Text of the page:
By YEHIURA HRIEHWAZI in Brisbane
ONE of Australia’s senior economists, Tim Harcourt, discovered recently that PNG was a busy traffic for Australian businesses.
Some use it as a staging point for the Pacific and PNG was able to absorb the global financial crisis (GFC), he said.
He also found working in PNG was as exciting as captaining Liverpool or Manchester United in soccer teams.
There are 4,233 Australian businesses exporting goods to PNG, which puts it 7th place overall in terms of exporter destinations, and just behind China but ahead of Malaysia and Japan in the top 10.
In terms of exporting SMEs (small and medium-sized enterprises), PNG was again in the top 10, level with Japan.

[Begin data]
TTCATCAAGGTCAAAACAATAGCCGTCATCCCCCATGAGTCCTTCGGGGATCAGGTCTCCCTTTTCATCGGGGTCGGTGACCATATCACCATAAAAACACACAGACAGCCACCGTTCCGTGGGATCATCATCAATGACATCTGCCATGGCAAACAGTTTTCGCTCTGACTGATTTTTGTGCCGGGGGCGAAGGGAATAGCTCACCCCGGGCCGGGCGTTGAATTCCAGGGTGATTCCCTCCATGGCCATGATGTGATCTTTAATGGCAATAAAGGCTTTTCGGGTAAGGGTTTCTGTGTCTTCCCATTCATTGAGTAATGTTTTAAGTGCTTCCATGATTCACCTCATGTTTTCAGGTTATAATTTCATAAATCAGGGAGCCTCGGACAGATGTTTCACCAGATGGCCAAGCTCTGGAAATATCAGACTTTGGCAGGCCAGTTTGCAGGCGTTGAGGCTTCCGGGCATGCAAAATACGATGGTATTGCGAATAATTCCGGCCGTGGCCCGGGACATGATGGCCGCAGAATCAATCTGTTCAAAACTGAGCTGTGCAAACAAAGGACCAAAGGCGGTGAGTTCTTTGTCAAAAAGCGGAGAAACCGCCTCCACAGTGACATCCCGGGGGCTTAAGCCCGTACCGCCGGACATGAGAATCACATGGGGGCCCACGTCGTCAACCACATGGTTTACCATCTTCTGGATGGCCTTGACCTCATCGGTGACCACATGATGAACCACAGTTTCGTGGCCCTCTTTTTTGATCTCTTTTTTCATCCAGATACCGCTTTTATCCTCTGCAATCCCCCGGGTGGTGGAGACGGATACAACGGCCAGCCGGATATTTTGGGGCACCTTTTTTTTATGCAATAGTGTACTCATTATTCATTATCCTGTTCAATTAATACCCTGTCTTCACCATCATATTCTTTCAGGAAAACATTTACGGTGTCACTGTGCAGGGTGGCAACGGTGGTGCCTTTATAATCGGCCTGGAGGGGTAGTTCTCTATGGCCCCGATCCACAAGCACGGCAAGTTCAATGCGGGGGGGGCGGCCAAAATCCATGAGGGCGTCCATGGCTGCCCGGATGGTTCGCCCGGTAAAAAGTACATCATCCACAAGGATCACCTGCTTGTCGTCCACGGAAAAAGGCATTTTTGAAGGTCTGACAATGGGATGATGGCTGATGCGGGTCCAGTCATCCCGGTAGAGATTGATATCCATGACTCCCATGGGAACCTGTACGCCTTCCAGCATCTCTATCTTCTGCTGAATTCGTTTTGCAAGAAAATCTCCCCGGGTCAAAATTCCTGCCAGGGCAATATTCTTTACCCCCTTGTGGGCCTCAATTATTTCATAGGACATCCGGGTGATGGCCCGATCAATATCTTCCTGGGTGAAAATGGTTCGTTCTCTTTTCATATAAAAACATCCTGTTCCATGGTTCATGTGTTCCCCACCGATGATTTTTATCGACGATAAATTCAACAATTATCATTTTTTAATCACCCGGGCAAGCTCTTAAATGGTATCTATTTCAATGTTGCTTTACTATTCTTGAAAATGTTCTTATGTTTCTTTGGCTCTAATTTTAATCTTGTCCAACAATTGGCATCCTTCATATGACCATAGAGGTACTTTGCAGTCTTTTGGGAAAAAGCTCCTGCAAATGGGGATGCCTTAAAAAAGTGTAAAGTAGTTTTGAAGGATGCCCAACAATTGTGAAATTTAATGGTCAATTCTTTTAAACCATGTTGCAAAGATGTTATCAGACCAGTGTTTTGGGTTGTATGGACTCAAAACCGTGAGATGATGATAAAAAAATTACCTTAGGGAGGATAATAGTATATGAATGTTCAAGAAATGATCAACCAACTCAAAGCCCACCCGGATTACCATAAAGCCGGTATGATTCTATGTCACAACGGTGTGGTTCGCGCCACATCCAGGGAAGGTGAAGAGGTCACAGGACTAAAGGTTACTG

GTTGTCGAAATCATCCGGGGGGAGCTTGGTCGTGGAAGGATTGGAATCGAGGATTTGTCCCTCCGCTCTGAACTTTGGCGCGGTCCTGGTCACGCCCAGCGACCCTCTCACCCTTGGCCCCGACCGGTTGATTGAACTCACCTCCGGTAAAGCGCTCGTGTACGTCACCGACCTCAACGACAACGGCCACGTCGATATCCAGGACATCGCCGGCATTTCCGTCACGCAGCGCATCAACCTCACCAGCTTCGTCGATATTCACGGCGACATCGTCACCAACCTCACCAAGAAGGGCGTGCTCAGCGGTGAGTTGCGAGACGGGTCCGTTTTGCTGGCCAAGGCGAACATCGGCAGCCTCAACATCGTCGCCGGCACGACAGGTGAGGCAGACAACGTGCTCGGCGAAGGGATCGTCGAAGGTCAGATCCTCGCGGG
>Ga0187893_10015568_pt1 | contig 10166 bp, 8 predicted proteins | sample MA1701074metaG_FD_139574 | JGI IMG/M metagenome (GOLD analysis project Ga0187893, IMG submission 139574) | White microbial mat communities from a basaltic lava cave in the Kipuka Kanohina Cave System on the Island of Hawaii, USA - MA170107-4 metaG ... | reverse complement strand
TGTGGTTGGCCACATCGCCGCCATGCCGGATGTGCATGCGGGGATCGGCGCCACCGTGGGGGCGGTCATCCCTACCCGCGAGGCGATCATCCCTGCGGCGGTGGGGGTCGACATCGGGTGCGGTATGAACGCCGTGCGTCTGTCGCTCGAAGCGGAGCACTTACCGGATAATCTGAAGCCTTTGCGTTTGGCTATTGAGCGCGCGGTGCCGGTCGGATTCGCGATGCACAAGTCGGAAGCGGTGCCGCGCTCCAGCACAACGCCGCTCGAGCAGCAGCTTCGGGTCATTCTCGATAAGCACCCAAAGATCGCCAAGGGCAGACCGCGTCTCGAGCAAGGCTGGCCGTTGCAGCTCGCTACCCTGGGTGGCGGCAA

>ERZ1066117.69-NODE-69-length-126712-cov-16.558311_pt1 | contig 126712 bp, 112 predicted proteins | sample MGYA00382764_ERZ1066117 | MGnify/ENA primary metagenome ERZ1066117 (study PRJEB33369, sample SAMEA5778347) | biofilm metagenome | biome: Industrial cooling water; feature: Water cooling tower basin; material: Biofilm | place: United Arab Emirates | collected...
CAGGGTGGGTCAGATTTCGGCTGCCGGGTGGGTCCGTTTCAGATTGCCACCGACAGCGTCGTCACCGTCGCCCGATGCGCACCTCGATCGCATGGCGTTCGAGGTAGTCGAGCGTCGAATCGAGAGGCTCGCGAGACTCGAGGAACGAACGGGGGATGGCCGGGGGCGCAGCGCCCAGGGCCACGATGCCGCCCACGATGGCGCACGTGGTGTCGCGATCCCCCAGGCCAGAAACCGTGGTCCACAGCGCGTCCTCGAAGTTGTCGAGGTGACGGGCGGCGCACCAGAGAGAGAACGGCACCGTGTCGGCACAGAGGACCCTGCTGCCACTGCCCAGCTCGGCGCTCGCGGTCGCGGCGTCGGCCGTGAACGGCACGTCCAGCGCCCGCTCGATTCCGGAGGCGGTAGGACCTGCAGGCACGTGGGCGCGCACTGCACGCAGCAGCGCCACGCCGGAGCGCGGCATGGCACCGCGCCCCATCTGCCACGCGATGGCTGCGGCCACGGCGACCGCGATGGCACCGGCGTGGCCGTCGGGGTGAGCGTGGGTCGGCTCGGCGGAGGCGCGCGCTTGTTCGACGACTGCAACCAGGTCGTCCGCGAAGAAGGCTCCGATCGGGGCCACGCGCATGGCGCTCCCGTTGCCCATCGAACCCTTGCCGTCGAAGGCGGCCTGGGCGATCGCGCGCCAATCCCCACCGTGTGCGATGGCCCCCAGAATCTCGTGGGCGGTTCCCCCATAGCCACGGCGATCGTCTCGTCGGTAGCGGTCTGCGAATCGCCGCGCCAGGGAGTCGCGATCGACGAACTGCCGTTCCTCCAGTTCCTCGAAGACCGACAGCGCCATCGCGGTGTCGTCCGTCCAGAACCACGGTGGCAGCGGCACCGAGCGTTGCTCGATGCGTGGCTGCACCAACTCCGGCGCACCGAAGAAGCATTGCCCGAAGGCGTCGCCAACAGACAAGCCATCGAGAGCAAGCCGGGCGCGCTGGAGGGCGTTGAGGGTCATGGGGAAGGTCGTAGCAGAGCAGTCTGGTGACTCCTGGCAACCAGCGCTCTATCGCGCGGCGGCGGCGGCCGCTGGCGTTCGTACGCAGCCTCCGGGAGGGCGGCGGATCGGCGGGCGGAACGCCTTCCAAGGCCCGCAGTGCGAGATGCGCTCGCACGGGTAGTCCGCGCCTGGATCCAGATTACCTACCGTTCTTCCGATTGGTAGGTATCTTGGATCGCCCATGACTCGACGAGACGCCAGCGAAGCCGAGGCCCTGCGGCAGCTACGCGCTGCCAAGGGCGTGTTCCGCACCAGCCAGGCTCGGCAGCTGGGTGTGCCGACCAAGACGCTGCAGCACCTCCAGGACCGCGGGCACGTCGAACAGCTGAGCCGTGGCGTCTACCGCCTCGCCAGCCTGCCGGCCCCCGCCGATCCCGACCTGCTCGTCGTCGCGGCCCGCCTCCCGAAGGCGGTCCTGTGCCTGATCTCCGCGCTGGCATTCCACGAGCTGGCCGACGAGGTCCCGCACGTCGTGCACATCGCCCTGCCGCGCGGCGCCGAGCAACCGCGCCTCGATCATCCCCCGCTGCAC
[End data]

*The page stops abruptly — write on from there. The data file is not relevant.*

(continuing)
Mr Harcourt is author of a recently published book, Airport Economist, in which he described himself as the “airport economist” who flies into various cities in the world, makes a quick assessment of economic and business potentials and advises the Australian Trade Commission (AusTrade) – his employer.
On Tuesday , he made an observation of the PNG economy in Australia’s Sydney Morning Herald with a headline: “PNG well placed to absorb GFC”.
He observed that PNG was an important destination for Australian exporters, particularly the SMEs.
Mr Harcourt was in Port Moresby two weeks ago for an Australian trade display and met with Australian High Commissioner Chris Moraitis, AusAID boss Bill Costello and Austrade’s senior economist John Brand.
Mr Brand had told him PNG was a busy export traffic, a busy spot for Australian businesses.
These included construction, education, tourism, and mining and petroleum. And now a lot of new exporters were using PNG as a bit of a test bed to see how they would go in the Pacific generally.